Oh, and remember the Kyoto Protocol? That was agreed upon at COP3 in Kyoto, Japan in 1997 and entered into force in February 2005. Representing the first international agreement on GHG reductions, it operationalized the UNFCCC by committing countries to individual reduction targets. Post COP3, there were some challenges with inconsistent adoption and withdrawals by key party countries, so an amendment to the Kyoto Protocol was adopted at COP18 in Doha, Qatar. The Doha Amendment extended the commitment period of the Kyoto Protocol to 2013-2020. As of October 2020, 147 parties had made commitments, allowing the Amendment to enter into force in December 2020 (the minimum threshold was 144 parties). It also called for the establishment of a new global agreement to be developed by 2015 and implemented by 2020. See the previous paragraph.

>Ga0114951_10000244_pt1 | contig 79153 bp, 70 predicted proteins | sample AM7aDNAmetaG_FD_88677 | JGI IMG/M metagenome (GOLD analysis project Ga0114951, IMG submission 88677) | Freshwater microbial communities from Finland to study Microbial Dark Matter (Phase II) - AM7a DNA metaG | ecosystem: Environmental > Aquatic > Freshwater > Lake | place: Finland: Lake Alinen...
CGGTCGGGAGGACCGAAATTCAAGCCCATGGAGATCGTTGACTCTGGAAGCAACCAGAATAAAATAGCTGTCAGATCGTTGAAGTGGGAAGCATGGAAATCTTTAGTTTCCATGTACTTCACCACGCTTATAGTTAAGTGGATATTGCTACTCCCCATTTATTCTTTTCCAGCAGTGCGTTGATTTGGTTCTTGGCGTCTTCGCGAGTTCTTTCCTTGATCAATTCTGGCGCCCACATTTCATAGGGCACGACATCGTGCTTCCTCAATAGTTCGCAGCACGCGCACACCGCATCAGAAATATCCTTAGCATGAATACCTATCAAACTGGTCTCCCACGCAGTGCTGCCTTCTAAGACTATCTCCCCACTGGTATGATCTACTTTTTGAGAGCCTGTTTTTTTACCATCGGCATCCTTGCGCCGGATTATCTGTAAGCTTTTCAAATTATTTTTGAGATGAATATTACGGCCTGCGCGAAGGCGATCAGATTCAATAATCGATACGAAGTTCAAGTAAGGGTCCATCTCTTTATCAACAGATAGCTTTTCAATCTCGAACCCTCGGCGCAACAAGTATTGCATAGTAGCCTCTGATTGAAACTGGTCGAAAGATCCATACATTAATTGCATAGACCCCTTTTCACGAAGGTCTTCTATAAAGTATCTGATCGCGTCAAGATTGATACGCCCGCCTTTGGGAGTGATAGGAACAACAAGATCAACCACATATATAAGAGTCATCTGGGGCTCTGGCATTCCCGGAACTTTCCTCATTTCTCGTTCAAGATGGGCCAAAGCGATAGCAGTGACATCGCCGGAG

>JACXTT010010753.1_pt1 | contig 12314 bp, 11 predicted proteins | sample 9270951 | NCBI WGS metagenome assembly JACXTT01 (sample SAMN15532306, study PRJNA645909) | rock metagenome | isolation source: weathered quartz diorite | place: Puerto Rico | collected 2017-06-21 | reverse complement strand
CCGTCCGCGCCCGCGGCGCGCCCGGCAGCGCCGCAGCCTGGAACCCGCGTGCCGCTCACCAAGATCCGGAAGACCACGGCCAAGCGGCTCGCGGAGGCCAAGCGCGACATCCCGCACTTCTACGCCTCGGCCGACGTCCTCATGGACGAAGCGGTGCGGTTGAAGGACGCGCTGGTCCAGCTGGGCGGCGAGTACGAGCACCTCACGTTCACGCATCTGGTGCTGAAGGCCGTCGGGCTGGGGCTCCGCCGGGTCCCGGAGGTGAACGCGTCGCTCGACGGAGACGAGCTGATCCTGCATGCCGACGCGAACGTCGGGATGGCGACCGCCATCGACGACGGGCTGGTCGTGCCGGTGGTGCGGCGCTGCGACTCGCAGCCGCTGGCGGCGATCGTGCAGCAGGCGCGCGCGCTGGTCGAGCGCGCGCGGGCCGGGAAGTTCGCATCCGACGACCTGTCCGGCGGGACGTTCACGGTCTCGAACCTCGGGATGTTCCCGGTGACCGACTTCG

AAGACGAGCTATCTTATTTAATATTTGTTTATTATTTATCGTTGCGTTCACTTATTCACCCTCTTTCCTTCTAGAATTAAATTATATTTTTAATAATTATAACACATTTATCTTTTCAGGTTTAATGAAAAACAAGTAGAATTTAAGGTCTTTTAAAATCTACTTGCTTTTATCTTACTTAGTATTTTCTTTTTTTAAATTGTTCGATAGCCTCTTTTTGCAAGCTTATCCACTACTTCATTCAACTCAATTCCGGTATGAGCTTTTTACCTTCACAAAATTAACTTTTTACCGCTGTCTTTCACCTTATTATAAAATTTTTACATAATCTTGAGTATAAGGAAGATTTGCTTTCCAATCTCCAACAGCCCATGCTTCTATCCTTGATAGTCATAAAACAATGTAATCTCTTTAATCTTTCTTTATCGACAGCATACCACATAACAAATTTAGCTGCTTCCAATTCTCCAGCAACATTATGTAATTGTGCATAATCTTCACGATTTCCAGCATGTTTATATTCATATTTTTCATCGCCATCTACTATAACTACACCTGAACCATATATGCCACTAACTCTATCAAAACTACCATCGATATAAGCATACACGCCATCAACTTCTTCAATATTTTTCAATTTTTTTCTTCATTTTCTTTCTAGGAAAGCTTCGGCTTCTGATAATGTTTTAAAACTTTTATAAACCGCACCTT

What happened at the last COP?

COP26 took place in Glasgow, Scotland in October 2021, with more than 120 world leaders and 40,000 participants in attendance. Starting on October 31, the parties reinforced the commitment to reducing warming to well below 2°C with efforts to limit warming to 1.5°C. But they also acknowledged that human activities had already caused warming to 1.1°C and depletion of established carbon budgets to an alarming extent.


Setting more robust GHG reduction targets

As a result, parties were asked to take stronger action to reduce carbon emissions at an expedited rate as part of the new Glasgow Climate Pact. Participants are supposed to develop more aggressive emissions reduction plans by COP 2022 (COP27). Additionally, participants agreed to pursue phasing down (not out, as many participants rightly preferred) of fossil fuels and subsidies that benefit the industry.


Doubling down on financial support for climate action in developing countries